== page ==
Spain already had a prominent center-right political party called Partido Popular (the PP), but in 2014, some of its more conservative members broke off to form a new, xenophobic alternative called Vox.
As an analysis from a few years ago explained, “Vox shares similarities with other far-right movements in Europe, such as the National Front in France or Alternatives for Deutschland (AfD) in Germany. Vox is anti-immigrant, anti-Muslim, and skeptical of elements of the EU. It is also very conservative on issues like LGBT rights, abortion and women’s rights.“
For a while, it was seen as a fringe entity, but in keeping with recent trends, Vox has made gains. It’s even picked up some international admirers — including a certain former American president who’s comfortable with Vox’s far-right agenda. The Associated Press reported over the weekend:
Former U.S. President Donald Trump threw his weight behind Spain’s far-right Sunday in a video shown at a rally in Madrid that also featured messages by the leading stars of Europe’s populist right like Italy’s Giorgia Meloni and Hungary’s Viktor Orban. In a recording that lasted under 40 seconds made while Trump was on a plane, Trump thanked Spain’s far-right Vox party and its leader Santiago Abascal for what he called the “great job” they do.
Trump's comments were themselves unremarkable. “We have to make sure that we protect our borders and do lots of very good conservative things,” the Republican said. He added that Vox leaders have “many great messages you get out.”
The Gettysburg Address it was not.
But the point isn’t that the former president struggled to ad-lib a brief message. Rather, what matters is the Republican’s increasing interest in influencing international politics.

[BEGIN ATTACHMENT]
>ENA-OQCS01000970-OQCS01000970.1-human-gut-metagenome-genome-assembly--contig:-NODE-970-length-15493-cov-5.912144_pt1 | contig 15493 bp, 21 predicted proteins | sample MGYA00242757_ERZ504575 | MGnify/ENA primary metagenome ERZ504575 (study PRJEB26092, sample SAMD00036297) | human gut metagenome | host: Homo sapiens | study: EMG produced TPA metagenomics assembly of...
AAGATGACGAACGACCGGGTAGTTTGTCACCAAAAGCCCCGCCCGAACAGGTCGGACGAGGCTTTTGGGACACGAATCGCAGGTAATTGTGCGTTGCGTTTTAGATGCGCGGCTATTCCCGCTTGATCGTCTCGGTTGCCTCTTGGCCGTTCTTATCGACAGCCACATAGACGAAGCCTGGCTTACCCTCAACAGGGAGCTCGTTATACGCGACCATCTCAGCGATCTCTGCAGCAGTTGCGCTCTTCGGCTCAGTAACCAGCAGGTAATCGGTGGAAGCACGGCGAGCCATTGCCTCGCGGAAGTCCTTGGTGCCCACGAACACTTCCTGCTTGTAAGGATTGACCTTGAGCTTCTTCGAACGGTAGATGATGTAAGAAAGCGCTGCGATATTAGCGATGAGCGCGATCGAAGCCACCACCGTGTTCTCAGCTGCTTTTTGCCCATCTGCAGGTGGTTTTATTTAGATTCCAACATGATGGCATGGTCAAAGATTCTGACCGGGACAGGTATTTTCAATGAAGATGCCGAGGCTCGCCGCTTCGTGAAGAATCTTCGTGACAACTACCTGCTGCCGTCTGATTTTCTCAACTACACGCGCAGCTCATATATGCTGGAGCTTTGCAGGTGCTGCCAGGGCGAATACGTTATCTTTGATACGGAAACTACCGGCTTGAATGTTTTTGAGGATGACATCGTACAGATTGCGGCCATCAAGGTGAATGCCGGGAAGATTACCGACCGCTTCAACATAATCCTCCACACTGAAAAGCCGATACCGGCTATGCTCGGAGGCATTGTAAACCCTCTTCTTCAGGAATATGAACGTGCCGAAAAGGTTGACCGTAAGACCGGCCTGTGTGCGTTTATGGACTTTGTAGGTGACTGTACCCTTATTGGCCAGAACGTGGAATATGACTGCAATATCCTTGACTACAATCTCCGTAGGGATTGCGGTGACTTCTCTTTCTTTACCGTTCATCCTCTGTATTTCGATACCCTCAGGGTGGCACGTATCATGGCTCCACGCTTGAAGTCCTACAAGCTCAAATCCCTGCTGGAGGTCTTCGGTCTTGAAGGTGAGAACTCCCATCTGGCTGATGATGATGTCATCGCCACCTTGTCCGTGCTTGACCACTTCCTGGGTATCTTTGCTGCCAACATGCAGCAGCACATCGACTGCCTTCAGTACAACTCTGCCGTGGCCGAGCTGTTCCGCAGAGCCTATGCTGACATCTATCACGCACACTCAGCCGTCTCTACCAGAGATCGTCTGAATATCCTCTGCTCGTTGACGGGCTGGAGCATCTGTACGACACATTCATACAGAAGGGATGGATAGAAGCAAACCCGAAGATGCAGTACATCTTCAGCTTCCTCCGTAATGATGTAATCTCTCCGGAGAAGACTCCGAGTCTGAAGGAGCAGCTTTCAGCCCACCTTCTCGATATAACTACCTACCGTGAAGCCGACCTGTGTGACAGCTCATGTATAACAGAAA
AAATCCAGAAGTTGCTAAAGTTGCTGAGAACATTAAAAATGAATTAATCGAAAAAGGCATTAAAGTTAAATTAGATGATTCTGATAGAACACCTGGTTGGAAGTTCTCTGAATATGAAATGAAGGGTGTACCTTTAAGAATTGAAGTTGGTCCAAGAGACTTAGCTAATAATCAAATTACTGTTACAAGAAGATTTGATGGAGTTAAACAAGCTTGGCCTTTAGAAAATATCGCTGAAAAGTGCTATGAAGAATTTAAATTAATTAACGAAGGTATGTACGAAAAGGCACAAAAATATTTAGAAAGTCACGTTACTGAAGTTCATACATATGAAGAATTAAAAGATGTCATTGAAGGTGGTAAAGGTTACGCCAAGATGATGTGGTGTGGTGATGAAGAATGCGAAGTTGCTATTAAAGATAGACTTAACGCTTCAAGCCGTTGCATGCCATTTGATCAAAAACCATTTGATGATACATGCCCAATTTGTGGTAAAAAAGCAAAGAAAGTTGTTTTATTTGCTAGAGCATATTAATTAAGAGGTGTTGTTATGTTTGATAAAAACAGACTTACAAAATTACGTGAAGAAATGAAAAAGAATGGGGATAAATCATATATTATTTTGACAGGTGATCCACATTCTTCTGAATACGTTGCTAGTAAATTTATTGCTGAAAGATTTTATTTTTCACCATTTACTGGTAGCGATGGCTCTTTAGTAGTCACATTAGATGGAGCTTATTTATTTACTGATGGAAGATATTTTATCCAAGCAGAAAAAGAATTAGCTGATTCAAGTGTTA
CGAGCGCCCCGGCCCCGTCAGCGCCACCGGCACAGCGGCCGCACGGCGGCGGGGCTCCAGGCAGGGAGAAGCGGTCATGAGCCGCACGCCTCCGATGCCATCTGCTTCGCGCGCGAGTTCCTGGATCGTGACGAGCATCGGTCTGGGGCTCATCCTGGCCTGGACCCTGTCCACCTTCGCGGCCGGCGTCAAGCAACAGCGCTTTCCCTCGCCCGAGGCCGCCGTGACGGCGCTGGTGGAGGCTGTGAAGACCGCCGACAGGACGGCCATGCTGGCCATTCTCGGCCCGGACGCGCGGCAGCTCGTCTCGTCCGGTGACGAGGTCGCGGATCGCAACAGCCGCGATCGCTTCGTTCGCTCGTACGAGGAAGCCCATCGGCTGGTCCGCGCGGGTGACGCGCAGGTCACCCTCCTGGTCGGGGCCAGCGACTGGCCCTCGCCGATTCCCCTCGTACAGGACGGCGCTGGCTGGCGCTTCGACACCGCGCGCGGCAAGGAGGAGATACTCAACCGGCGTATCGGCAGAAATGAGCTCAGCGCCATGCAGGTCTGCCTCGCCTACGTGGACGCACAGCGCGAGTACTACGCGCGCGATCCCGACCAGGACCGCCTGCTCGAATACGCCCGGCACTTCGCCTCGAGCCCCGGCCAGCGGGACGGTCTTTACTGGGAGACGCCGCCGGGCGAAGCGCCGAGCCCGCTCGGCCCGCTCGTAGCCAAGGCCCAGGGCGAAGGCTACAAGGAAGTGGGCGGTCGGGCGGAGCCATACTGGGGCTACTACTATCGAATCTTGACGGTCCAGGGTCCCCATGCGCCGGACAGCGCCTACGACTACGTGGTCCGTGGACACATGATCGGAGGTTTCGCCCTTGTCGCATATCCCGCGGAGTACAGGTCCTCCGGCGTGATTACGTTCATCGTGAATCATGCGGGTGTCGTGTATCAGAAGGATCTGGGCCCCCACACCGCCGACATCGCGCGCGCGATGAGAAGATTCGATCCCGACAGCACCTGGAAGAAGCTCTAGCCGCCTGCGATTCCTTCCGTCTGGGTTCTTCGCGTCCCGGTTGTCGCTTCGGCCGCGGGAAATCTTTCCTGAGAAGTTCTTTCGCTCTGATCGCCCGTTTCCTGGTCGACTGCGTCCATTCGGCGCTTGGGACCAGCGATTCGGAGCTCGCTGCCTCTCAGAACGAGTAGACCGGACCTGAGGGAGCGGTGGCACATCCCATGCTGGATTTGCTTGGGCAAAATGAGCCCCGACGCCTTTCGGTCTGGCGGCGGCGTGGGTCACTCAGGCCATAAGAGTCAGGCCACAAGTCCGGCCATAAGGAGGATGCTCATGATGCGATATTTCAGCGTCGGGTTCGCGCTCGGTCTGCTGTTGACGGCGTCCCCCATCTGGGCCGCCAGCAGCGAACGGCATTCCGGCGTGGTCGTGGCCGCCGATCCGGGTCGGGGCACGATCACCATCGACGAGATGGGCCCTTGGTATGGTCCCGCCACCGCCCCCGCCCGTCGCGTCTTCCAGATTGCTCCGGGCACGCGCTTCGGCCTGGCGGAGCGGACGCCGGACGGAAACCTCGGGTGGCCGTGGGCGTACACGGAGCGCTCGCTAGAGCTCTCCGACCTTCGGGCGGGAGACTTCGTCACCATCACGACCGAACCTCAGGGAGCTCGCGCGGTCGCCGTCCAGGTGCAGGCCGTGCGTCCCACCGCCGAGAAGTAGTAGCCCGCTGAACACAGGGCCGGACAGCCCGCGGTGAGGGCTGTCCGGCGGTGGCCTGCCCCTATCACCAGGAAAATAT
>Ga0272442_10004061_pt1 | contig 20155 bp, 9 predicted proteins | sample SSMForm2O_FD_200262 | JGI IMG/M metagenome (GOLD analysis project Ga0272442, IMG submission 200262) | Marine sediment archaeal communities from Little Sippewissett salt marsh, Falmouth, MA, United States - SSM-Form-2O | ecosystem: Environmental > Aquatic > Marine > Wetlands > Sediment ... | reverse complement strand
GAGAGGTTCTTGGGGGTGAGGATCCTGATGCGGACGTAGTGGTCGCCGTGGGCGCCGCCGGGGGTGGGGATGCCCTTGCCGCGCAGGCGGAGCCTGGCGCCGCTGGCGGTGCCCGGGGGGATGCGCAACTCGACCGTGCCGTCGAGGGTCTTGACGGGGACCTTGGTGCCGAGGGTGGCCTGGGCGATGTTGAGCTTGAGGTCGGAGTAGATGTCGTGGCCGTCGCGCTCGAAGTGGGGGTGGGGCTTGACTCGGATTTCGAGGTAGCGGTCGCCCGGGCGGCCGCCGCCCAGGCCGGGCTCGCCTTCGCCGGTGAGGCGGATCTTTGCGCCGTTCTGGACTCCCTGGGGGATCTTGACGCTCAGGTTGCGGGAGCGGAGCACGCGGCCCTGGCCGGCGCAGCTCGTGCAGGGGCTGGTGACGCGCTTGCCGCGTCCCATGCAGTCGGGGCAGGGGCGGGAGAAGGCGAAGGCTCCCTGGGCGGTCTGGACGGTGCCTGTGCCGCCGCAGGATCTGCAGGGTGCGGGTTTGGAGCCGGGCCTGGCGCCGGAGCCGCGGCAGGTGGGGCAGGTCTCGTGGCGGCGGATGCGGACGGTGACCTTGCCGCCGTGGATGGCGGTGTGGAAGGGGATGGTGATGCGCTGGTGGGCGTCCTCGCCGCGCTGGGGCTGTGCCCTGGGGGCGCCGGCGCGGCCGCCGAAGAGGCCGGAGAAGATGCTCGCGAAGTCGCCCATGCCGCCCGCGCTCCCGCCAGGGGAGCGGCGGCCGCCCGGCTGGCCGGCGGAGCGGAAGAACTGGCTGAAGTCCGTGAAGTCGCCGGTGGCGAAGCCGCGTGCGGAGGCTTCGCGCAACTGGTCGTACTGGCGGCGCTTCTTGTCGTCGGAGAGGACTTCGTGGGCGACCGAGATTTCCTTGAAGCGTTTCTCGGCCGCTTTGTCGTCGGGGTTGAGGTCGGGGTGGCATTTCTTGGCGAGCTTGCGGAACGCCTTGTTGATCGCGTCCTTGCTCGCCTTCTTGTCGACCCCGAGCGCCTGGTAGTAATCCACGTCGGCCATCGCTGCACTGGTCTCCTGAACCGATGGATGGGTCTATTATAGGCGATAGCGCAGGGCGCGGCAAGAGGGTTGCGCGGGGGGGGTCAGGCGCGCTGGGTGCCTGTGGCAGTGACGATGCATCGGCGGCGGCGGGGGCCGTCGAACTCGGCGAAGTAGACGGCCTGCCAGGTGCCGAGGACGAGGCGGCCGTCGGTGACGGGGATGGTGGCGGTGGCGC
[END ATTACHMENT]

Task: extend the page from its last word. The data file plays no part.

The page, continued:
Indeed, Trump’s recorded comments to Spain’s Vox party come on the heels of his vigorous support for Jair Bolsonaro far-right presidency in Brazil. That came just months after Trump extended his enthusiastic support to Hungarian Prime Minister Viktor Orban as he steers his country away from democracy.
And that was preceded by Trump’s endorsement of Polish President Andrzej Duda despite — or perhaps because of — the restrictions Duda had imposed on his country’s judiciary, media, and civil society.
Circling back to our earlier coverage, it’s not inherently scandalous that Trump has taken an interest in foreign elections, leaders, and parties. Other former U.S. presidents have done the same thing: Barack Obama, for example, carefully endorsed France’s Emmanuel Macron in 2017. Two years later, the Democrat voiced similar support for Canada’s Justin Trudeau.
What’s notable about Trump’s efforts are which foreign leaders and parties he chooses to support. You don’t need a doctorate in political science to recognize the common thread tying together the former president’s international endorsements: The Republican likes authoritarians, nationalists and xenophobes.
Yes, other former American presidents have taken related steps, but there’s never been any doubts about leaders such as Macron and Trudeau supporting democracy or democratic values. Each of Trump’s international endorsements tell a different kind of story.